The top 10 airline safety videos named by a film critic: And the winner is...


Airlines take our safety seriously, as they keep telling us, which might explain why they make such awful safety films. Most of them traditionally confuse being serious with being dull. That's why they make you do up the seat belt, to stop you walking out.

The dull airline safety film reigned for about 20 years, from the introduction of in-seat entertainment screens in the late-1980s until 2007, when Virgin America broke the mould. They commissioned a cartoon full of freaky-looking punk characters and added a slightly-over-it male voice-over: ''For the point zero zero zero one per cent of you who have never operated a seatbelt before, it works like this…''

They were a new airline with nothing to lose, and the idea caught on. In 2009, Air New Zealand released the first of its now legendary silly safety videos – and the whole idea of the safety film changed. The video featured flight crew in full body paint and not much else, doing the safety instructions. It was a tease, in other words, but there was an inherent gamble in this idea: would the passengers pay attention to what they were being told, or just sit there wondering if the hosties were going to do a full flash?

That's the dilemma when you try to make safety entertaining: there's a fine line between communicating important details and distracting from them. Air NZ is the world champion of entertaining safety films, but even they fell foul of their Civil Aviation Authority last year with a fast-paced video featuring some of the world's top surfers, in top spots like Raglan Beach, Malibu and the Gold Coast, talking people through the safety announcements.

The NZ CAA passed the film for use, but wagged a finger. "As we have commented previously, the video diverges materially from the 'safety message' at times, and whilst I appreciate the need to engage the viewers, the extraneous material detracts from the scope and direction of the safety message," wrote a CAA official in a leaked letter.

One might wonder why they passed it if they thought that. Could that have something to do with the large amounts of money Air New Zealand spends on its safety films? How much remains a secret, but it's a lot. An advertising producer I know believes they must have spent between $NZ1.5 million and $2.5 million on the Most Epic Safety Film Ever Made – listed below.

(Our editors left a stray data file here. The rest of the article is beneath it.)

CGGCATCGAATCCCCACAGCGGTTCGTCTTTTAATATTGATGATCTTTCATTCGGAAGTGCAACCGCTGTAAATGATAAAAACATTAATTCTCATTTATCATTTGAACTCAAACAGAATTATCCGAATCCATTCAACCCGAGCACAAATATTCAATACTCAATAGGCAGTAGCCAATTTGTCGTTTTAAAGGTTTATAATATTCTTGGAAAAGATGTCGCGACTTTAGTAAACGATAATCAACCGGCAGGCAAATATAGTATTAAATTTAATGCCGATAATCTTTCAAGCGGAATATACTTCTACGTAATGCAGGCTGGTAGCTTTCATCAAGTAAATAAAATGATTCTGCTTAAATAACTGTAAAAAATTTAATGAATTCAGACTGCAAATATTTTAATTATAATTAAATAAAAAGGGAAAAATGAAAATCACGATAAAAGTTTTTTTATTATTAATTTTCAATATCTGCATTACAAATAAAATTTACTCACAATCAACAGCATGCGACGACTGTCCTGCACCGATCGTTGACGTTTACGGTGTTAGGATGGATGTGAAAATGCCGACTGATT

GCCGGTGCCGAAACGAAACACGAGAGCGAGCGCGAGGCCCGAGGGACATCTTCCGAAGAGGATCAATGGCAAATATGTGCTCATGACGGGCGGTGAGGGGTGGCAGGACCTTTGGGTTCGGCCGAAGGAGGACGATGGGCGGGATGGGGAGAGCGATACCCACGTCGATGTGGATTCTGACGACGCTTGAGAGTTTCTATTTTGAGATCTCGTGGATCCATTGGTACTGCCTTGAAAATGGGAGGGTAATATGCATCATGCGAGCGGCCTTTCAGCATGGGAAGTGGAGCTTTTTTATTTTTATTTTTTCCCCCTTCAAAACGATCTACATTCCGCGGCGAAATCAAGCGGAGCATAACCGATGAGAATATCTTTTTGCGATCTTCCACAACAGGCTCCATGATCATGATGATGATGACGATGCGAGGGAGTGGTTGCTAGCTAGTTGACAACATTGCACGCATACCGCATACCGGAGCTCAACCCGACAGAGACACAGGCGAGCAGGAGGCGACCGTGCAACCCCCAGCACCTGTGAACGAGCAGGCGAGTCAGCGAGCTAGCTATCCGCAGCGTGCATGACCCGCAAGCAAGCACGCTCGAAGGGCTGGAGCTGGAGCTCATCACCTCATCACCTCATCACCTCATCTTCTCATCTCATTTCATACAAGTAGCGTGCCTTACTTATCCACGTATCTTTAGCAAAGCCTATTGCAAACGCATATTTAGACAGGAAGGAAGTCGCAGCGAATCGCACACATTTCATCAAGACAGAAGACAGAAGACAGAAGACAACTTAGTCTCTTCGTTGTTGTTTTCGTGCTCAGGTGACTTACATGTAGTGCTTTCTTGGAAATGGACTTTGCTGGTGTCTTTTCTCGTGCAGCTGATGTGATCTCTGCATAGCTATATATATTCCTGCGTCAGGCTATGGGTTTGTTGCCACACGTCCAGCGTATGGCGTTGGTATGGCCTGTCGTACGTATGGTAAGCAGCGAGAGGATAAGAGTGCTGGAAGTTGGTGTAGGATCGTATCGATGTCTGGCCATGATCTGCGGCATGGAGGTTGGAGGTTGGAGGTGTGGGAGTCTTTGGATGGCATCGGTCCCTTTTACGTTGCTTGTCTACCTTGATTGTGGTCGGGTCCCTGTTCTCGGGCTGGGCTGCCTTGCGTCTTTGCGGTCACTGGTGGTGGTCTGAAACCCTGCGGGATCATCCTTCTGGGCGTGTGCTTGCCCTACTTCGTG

The surfing film, showcasing places they fly to, was both a marketing tool and a safety film and that's the new trend. That has only become possible in the last ten years with the rise of the internet. We no longer need the plane to watch a safety film. YouTube has hundreds of them, and some of them are extremely popular. Air New Zealand's dozen or so funny films since the body-paint one have gathered more than 100 million views. That's a powerful marketing tool. It's no wonder the airline is prepared to throw money at them.

Clearly, the airline safety film needs a film festival, where they can compete with each other. Cat videos have one, so why not air safety films? We could call it the Mile High Film Festival – although that might suggest a different kind of video. Perhaps the Buckle-Up Film Fest, the Captive Audience FF, or even the Higher Plane FF? Whatever, here are my picks for the ten safety videos that absolutely have to compete for the inaugural and highly coveted Forward D'or prize that I just made up.

Virgin America #VXsafetydance, 2013

THE REVIEW This one's so funky you want to get up and dance. In a warehouse set, a team of dancers struts forward with song-and-dance stars John Song and Madd Chadd leading sexy-as-can-be flight attendants through a fully choreographed tune about safety. Favourite moment: the guy sings about turning off your electrical devices ''as fast as you can'', as they all converge on a nun playing with her phone. He grabs it from her hands and sings ''and don't make me ask you again''. This was done by John M Chu, who has directed a number of Hollywood features, including Step up 2: The Streets. It's full of energy and would be very hard to ignore on a plane. 

THE SCORE 8 oxygen masks